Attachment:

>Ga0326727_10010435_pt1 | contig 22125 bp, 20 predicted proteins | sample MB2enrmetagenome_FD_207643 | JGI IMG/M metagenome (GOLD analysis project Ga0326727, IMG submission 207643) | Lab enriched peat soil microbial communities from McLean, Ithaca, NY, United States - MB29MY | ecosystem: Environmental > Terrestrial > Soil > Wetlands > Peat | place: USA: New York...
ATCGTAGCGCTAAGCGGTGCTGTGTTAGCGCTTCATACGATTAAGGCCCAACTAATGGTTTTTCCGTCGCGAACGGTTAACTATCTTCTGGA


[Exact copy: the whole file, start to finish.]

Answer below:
>Ga0326727_10010435_pt1 | contig 22125 bp, 20 predicted proteins | sample MB2enrmetagenome_FD_207643 | JGI IMG/M metagenome (GOLD analysis project Ga0326727, IMG submission 207643) | Lab enriched peat soil microbial communities from McLean, Ithaca, NY, United States - MB29MY | ecosystem: Environmental > Terrestrial > Soil > Wetlands > Peat | place: USA: New York...
ATCGTAGCGCTAAGCGGTGCTGTGTTAGCGCTTCATACGATTAAGGCCCAACTAATGGTTTTTCCGTCGCGAACGGTTAACTATCTTCTGGA